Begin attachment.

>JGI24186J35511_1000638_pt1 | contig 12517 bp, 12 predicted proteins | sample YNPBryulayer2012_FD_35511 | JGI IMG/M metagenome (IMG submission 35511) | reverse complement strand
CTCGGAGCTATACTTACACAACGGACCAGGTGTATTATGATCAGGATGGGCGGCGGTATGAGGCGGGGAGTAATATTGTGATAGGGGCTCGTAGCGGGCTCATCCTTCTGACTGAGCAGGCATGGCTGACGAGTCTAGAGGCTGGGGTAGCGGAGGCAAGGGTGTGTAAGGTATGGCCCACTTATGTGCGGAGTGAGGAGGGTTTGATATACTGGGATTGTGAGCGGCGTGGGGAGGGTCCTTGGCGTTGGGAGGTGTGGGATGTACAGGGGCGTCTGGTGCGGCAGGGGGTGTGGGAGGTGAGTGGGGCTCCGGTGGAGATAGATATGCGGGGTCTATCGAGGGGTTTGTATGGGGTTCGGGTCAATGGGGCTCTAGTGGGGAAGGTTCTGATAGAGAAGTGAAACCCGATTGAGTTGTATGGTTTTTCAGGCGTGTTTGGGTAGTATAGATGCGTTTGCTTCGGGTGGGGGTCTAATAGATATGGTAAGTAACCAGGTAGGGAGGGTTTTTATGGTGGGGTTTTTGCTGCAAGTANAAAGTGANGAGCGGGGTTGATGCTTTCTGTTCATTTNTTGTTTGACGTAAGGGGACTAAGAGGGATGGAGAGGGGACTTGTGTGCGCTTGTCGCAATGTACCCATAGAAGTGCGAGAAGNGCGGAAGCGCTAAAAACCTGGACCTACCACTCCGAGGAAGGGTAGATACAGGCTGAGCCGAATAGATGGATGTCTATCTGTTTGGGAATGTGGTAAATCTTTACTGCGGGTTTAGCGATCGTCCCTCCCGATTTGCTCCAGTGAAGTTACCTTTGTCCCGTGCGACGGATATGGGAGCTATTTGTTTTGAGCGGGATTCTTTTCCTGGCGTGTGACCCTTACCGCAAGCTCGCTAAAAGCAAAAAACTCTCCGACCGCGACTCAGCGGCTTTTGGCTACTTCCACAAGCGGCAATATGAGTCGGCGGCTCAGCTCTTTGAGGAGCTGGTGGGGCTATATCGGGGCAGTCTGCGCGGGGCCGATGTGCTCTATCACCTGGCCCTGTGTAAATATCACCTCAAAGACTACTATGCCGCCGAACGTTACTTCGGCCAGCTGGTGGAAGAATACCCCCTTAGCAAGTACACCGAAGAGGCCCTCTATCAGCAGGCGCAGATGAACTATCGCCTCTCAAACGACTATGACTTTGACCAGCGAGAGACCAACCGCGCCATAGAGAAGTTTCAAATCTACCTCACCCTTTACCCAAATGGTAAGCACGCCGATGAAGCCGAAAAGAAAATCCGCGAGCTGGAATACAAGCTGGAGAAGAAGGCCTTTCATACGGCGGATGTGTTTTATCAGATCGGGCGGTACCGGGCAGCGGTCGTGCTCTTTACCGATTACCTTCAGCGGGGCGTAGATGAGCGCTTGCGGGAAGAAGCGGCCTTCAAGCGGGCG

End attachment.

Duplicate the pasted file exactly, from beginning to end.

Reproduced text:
>JGI24186J35511_1000638_pt1 | contig 12517 bp, 12 predicted proteins | sample YNPBryulayer2012_FD_35511 | JGI IMG/M metagenome (IMG submission 35511) | reverse complement strand
CTCGGAGCTATACTTACACAACGGACCAGGTGTATTATGATCAGGATGGGCGGCGGTATGAGGCGGGGAGTAATATTGTGATAGGGGCTCGTAGCGGGCTCATCCTTCTGACTGAGCAGGCATGGCTGACGAGTCTAGAGGCTGGGGTAGCGGAGGCAAGGGTGTGTAAGGTATGGCCCACTTATGTGCGGAGTGAGGAGGGTTTGATATACTGGGATTGTGAGCGGCGTGGGGAGGGTCCTTGGCGTTGGGAGGTGTGGGATGTACAGGGGCGTCTGGTGCGGCAGGGGGTGTGGGAGGTGAGTGGGGCTCCGGTGGAGATAGATATGCGGGGTCTATCGAGGGGTTTGTATGGGGTTCGGGTCAATGGGGCTCTAGTGGGGAAGGTTCTGATAGAGAAGTGAAACCCGATTGAGTTGTATGGTTTTTCAGGCGTGTTTGGGTAGTATAGATGCGTTTGCTTCGGGTGGGGGTCTAATAGATATGGTAAGTAACCAGGTAGGGAGGGTTTTTATGGTGGGGTTTTTGCTGCAAGTANAAAGTGANGAGCGGGGTTGATGCTTTCTGTTCATTTNTTGTTTGACGTAAGGGGACTAAGAGGGATGGAGAGGGGACTTGTGTGCGCTTGTCGCAATGTACCCATAGAAGTGCGAGAAGNGCGGAAGCGCTAAAAACCTGGACCTACCACTCCGAGGAAGGGTAGATACAGGCTGAGCCGAATAGATGGATGTCTATCTGTTTGGGAATGTGGTAAATCTTTACTGCGGGTTTAGCGATCGTCCCTCCCGATTTGCTCCAGTGAAGTTACCTTTGTCCCGTGCGACGGATATGGGAGCTATTTGTTTTGAGCGGGATTCTTTTCCTGGCGTGTGACCCTTACCGCAAGCTCGCTAAAAGCAAAAAACTCTCCGACCGCGACTCAGCGGCTTTTGGCTACTTCCACAAGCGGCAATATGAGTCGGCGGCTCAGCTCTTTGAGGAGCTGGTGGGGCTATATCGGGGCAGTCTGCGCGGGGCCGATGTGCTCTATCACCTGGCCCTGTGTAAATATCACCTCAAAGACTACTATGCCGCCGAACGTTACTTCGGCCAGCTGGTGGAAGAATACCCCCTTAGCAAGTACACCGAAGAGGCCCTCTATCAGCAGGCGCAGATGAACTATCGCCTCTCAAACGACTATGACTTTGACCAGCGAGAGACCAACCGCGCCATAGAGAAGTTTCAAATCTACCTCACCCTTTACCCAAATGGTAAGCACGCCGATGAAGCCGAAAAGAAAATCCGCGAGCTGGAATACAAGCTGGAGAAGAAGGCCTTTCATACGGCGGATGTGTTTTATCAGATCGGGCGGTACCGGGCAGCGGTCGTGCTCTTTACCGATTACCTTCAGCGGGGCGTAGATGAGCGCTTGCGGGAAGAAGCGGCCTTCAAGCGGGCG